In a talk he gave at the Galle Literary Festival recently, the famous historian Antony Beevor made an interesting point. While bemoaning the lack of historical accuracy in much of the media, he said we had entered a “post-literate phase”. By this he meant that images had superseded the printed word as the vehicle for disseminating history. Consequently, TV and movies now determine which historical narrative is believed.

Beevor gave the example of Loose Change, a documentary that has been viewed by millions on the Internet. This film has been spliced together by inter-cutting video clips from 9/11 with spurious interviews and bizarre counter-factual comments. The result is an over-arching conspiracy theory that presents the events of Sept 11, 2001 as a plot hatched by mysterious elements in the American establishment.

Often, when I have tried to debunk conspiracy theories in this space, I have been referred to Loose Change. Many readers clearly believe that this lightweight effort is the gold standard of investigative film-making. Indeed, this phenomenon shows that people will end up believing what they want to believe. Facts are cherry-picked to suit an argument. Historical accuracy is too dull for TV anchors to bother with.

Caught up with the pressure of deadlines and the race for ratings, they will grab the first factoid available and run with it at the drop of a hat. Even more pernicious is the tendency to deliberately distort the truth. I have often had the depressing experience of watching Urdu chat shows on TV where all sorts of wild allegations fly around. Apparently, the only requirement for winning an argument is to have a loud voice and an aggressive manner. Truth and accuracy are for pedants.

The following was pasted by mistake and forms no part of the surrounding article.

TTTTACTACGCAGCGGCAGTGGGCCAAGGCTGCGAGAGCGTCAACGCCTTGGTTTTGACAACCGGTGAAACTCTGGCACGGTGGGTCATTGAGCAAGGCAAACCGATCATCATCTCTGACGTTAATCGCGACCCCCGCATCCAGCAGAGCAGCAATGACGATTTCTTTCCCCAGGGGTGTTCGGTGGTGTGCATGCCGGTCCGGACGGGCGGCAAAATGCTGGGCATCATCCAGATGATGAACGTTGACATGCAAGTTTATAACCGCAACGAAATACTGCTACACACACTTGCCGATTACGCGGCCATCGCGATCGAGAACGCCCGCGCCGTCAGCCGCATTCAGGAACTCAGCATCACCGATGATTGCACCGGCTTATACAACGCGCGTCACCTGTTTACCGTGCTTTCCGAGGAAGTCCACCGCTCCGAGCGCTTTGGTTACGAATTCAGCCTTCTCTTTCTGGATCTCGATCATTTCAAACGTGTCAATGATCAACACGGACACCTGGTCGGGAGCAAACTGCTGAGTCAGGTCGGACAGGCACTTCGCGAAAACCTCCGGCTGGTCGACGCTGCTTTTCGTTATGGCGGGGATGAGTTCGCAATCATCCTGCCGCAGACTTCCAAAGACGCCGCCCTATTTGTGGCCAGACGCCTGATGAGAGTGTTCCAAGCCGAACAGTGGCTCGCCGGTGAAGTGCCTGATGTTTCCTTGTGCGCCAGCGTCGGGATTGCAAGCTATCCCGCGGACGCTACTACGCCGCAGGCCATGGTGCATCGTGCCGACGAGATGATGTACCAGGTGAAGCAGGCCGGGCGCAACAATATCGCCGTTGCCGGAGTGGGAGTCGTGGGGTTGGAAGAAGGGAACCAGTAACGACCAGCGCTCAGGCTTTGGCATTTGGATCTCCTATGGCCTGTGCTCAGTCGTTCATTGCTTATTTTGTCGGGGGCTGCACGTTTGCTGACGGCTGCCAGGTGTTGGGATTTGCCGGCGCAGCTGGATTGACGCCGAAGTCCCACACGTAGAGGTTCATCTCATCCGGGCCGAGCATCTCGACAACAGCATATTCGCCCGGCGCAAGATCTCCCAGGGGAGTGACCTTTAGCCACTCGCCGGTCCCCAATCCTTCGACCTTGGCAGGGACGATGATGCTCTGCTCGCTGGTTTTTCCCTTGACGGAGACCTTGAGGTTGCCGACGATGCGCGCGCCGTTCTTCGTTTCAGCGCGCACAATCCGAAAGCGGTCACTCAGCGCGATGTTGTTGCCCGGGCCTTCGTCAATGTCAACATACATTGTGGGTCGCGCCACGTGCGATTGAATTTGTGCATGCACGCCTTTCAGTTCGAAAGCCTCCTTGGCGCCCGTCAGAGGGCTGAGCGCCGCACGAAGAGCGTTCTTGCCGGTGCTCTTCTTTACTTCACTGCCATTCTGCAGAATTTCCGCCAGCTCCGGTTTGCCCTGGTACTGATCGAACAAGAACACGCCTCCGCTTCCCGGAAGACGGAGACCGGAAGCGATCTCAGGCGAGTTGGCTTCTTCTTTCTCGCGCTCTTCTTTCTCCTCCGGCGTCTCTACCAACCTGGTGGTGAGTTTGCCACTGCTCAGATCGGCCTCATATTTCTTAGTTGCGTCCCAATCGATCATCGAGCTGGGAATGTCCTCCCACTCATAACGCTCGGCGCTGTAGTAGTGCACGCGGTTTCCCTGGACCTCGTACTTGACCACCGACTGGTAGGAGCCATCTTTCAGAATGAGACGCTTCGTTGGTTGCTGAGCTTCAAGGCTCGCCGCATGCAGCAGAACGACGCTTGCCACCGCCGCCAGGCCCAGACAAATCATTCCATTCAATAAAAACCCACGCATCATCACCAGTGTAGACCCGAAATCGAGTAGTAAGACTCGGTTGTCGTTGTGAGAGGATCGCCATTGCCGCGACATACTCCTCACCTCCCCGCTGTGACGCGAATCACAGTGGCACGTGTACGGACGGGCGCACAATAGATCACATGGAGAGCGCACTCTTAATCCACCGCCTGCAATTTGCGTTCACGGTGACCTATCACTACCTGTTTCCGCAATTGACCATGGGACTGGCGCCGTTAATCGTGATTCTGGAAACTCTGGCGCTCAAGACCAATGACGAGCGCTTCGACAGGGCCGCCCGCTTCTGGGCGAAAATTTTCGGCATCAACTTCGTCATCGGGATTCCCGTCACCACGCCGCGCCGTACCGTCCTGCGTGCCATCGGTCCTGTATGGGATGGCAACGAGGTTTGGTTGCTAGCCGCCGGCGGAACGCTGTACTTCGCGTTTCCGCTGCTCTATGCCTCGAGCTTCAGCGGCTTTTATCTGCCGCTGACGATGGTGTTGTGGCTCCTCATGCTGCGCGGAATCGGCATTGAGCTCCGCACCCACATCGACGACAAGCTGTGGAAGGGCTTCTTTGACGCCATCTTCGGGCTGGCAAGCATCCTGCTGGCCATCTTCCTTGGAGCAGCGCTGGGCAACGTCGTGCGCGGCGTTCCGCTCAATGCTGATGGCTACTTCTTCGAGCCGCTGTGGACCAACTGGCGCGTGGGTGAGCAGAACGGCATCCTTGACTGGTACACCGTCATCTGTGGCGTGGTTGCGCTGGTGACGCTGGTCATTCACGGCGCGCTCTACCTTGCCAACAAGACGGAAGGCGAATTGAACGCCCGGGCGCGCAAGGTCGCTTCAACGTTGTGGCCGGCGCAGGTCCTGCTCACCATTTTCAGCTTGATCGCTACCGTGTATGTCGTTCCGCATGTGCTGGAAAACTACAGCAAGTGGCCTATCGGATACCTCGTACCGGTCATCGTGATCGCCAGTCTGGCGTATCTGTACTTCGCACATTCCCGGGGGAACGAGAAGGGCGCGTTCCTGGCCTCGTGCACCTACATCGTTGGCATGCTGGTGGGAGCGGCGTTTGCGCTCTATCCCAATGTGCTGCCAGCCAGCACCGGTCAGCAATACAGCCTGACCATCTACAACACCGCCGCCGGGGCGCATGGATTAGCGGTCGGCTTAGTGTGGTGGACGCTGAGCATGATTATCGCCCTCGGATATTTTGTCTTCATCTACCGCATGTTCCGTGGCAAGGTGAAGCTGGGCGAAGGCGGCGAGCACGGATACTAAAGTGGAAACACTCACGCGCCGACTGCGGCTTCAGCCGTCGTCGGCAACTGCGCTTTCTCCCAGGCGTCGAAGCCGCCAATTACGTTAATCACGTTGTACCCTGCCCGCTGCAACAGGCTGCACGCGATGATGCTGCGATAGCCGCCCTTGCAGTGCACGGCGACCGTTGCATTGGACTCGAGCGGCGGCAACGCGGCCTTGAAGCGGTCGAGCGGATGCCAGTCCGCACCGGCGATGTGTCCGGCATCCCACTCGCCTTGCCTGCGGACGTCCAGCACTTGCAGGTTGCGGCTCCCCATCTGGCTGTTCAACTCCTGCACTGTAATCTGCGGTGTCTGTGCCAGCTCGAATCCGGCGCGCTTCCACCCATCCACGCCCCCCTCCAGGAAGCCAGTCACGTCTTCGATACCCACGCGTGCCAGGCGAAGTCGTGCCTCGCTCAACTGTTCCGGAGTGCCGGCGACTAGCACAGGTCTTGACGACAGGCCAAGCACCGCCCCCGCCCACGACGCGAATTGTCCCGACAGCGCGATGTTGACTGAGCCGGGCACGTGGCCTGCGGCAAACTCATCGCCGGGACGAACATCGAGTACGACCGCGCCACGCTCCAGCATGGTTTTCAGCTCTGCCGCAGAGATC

Given this large and growing disconnect between reality and our perceptions, the future looks bleak indeed. Before we can solve a problem, we have to understand it. Clear analysis needs facts and a detached outlook. Unfortunately, our approach is just the opposite: we shoot off at the mouth before we have even begun to understand the issue.

This kind of emotionally charged thinking shapes the perceptions and outlook of millions of Pakistanis today. And because it influences the present, it is crucial in shaping the future.

Today, even fundamentalist Pakistanis will agree that our biggest threat comes from the terrorists of the Tehrik-i-Taliban Pakistan and their partners in crime. To combat these foes, our troops and our police need training and equipment. To win the hearts and minds of our radicalised youth, we need to impart modern education and provide job opportunities.

It is clear that we do not have the resources to do all this on our own. The only country that can help is the United States, and it has made its intentions to come to our aid very clear. And yet we are caught up in the ill-informed conspiracy theories of the past. Rather than forming a solid regional alliance to fight a common foe, we are hemming and hawing. But a sound policy cannot be based on equivocation and wilful ignorance.

Our national self-interest demands that we free ourselves from the demons of the past that we have created and nurtured. History is a hard taskmaster, and those who refuse to learn its lessons seldom prosper.